Don’t Hate, Integrate!Brendan Campbell ·
By: Brendan Campbell
Do you remember that feeling of receiving a bad report card and knowing that you'd have to show the report to your parents? If you are anything like me, that feeling is all too familiar. Now imagine if your backyard was going to receive the same type of report card based on its ecological health (instead of how well it remembers the quadratic equation or the process of cell division). Would your backyard "pass"? This week's topic of discussion in our Environment and Society class was integrated assessment. More specifically, we discussed how environmental report cards can be used to integrate various metrics and create one, easy-to-understand statement regarding the natural and social health of an area.
This week we had the opportunity to talk with Heath Kelsey, the Program Director at the Integration and Application Network at the University of Maryland Center for Environmental Science. Heath led the class through a discussion of the development and evolution of the report card process by talking about several published report cards, including the Moreton Bay, Chesapeake Bay, Mississippi River, and Orinoco River report cards. With each respective report card, new challenges were faced and refinements to the process were considered and applied. Respectively, each of these report cards had to consider larger spatial and temporal scales, where resources internally were used differently.1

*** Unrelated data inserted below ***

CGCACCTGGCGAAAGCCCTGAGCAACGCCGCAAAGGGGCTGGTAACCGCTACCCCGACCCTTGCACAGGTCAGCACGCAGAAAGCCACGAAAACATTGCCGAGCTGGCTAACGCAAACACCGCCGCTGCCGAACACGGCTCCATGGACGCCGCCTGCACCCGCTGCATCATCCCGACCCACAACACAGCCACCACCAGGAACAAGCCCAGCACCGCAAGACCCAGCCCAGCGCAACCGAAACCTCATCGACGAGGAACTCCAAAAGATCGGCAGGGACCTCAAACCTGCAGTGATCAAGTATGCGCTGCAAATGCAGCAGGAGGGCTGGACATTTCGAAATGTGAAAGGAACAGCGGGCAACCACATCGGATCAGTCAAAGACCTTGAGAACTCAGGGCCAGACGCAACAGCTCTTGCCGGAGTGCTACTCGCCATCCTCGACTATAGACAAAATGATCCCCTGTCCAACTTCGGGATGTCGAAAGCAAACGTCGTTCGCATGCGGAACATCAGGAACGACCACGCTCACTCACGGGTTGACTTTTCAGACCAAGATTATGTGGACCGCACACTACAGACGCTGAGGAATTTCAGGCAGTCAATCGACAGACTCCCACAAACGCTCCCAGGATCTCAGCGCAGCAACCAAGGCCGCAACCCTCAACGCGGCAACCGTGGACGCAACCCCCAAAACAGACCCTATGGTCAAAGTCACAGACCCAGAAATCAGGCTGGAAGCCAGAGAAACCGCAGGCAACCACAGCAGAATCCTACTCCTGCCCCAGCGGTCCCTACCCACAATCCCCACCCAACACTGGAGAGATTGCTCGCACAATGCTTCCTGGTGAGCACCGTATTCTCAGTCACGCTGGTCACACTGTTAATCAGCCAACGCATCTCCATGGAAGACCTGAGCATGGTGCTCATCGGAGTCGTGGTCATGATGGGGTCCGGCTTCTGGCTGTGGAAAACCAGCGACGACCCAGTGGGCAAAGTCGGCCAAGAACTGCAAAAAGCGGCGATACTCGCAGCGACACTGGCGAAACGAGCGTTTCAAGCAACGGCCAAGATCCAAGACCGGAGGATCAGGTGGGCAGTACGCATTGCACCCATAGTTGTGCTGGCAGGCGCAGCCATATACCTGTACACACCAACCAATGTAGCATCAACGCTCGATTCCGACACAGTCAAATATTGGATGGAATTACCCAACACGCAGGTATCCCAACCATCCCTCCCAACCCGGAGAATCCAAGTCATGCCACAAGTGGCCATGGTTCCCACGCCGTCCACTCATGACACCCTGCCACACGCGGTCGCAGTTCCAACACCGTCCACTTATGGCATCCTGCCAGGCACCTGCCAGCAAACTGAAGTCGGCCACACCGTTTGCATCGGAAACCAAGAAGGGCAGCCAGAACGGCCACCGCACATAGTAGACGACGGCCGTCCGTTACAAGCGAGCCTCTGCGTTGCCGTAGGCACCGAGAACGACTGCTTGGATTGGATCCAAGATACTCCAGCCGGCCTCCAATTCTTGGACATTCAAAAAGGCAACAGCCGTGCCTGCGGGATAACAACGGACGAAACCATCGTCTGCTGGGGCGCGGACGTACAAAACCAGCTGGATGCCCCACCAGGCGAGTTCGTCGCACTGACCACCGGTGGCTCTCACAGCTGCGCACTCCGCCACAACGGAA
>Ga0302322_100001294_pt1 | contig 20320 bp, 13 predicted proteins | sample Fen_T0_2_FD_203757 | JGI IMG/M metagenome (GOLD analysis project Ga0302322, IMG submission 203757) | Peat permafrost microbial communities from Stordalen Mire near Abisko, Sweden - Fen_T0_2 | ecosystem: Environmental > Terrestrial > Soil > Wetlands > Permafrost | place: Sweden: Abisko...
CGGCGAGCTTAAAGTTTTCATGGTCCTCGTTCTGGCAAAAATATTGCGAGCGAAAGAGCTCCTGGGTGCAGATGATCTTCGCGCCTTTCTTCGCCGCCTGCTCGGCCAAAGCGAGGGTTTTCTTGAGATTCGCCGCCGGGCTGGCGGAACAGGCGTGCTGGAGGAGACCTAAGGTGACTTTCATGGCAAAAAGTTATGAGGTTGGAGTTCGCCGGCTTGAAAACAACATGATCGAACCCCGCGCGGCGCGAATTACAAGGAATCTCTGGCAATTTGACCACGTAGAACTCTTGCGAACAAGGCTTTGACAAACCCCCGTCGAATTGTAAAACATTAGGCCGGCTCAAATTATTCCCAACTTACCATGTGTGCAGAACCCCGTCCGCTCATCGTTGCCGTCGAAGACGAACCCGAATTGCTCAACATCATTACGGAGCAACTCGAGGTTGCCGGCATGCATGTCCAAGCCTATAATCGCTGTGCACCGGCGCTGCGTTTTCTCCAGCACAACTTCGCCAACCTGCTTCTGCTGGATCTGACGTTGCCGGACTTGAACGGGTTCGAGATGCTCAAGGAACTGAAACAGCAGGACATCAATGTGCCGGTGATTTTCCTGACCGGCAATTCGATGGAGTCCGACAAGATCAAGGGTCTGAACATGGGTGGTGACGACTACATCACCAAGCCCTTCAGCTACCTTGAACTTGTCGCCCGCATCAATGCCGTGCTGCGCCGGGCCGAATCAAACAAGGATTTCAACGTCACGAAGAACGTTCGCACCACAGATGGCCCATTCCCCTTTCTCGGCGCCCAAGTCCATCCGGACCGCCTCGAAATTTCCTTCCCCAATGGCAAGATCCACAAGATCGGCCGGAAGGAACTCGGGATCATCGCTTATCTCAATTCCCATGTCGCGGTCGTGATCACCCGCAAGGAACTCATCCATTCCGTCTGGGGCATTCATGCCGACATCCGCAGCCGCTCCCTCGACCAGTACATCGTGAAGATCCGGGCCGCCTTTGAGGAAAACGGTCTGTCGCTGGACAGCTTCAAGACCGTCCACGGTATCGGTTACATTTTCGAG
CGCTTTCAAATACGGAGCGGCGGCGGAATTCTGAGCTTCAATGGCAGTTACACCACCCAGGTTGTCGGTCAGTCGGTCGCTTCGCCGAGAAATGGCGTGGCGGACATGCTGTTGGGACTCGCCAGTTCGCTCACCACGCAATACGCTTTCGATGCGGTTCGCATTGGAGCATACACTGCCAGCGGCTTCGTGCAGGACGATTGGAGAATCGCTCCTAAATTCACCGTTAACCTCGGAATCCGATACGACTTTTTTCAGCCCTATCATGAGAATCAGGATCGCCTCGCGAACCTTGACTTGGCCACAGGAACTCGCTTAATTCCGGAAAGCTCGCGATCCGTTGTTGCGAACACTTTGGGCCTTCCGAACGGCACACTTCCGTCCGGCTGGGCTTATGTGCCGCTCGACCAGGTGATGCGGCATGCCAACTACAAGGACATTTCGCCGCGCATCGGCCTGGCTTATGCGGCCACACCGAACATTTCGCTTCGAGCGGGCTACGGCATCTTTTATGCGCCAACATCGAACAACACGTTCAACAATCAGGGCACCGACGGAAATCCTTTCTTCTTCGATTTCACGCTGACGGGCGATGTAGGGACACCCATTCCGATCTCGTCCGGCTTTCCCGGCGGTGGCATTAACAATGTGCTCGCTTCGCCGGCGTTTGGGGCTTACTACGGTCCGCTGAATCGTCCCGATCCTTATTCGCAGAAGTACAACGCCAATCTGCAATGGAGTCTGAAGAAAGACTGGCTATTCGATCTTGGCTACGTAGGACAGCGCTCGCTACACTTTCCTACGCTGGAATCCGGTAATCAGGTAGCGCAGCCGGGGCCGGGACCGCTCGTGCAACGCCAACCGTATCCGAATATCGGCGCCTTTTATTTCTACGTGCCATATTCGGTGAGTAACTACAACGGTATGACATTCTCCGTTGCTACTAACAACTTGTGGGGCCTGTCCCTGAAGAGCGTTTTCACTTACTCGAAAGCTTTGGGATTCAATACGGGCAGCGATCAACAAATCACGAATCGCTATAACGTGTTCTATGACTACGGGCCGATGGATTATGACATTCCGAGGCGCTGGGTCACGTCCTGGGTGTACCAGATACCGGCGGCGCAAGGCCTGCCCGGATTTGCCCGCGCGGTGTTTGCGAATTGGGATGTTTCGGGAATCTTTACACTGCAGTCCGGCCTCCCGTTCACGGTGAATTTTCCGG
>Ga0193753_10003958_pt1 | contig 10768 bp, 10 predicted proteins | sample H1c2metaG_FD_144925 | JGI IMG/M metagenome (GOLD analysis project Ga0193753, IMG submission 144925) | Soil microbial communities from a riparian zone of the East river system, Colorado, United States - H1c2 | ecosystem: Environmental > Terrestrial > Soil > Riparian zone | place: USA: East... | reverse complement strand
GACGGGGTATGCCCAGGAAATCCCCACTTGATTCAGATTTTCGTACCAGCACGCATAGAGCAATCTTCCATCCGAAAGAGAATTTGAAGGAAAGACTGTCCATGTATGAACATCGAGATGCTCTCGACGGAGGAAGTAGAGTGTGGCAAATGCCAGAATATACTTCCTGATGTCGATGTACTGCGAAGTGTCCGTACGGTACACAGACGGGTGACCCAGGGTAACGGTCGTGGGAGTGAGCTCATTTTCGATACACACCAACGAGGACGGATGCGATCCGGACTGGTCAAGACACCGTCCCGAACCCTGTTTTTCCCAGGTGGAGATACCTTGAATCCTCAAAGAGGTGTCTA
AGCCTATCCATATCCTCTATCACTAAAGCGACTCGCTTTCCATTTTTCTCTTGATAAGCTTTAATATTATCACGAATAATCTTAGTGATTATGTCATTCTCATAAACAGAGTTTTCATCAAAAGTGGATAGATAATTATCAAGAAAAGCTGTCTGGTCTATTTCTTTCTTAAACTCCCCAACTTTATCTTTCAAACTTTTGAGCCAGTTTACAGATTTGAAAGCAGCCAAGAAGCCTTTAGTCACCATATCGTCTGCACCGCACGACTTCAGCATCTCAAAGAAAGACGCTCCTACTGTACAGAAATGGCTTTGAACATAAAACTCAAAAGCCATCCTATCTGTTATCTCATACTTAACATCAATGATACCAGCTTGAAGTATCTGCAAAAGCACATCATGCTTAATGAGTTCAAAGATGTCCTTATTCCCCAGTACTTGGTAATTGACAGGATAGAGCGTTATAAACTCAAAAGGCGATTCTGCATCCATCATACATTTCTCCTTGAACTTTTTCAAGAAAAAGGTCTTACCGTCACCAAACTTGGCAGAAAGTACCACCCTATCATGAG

To make the report cards more adaptable to a wide variety of environments, it is imperative that report card grades are assigned to each region based on the health and functionality of the ecosystem within the context of the particular region. To quantitatively measure the health of the system, report cards use indicators. Indicators are signs or signals that relay complex messages in numerical form.2 Specific indicators should be place-based and chosen depending on the structure and function of an environment in order to make the most accurate and meaningful assessment. This methodology allowed for assessments of larger systems such as the Mississippi River and Orinoco River, where these bodies of water span several states or countries.
As the popularity of report cards grows, there are plans to evolve report cards to include more social and cultural data, in addition to environmental data.3 Including social parameters in report cards is a way to connect natural systems with human systems and allows for more thorough and meaningful integrated assessment. Over the years, report cards have also adapted to changes in technology, methodology, and funding so that a report card in one area can be compared over time to show improvements or degradation in the surveyed region.
One of the key messages I took away from this lecture was that being honest and transparent about any uncertainty in data or elsewhere is crucial. Not every assessment is perfect, and it is important to be open about any gaps in the data or problems within the system. Honesty and transparency build trust within the community and leave spaces for improvements on future assessments. Another takeaway was just seeing how different stakeholders, as well as researchers from different backgrounds, were willing to come together to help make these assessments. This level of collaboration, where you have various teams working in unison towards a common goal, is a pretty powerful concept. No stone is left unturned and, at the end of the day, the assessments reflect this integration and become important collections of research.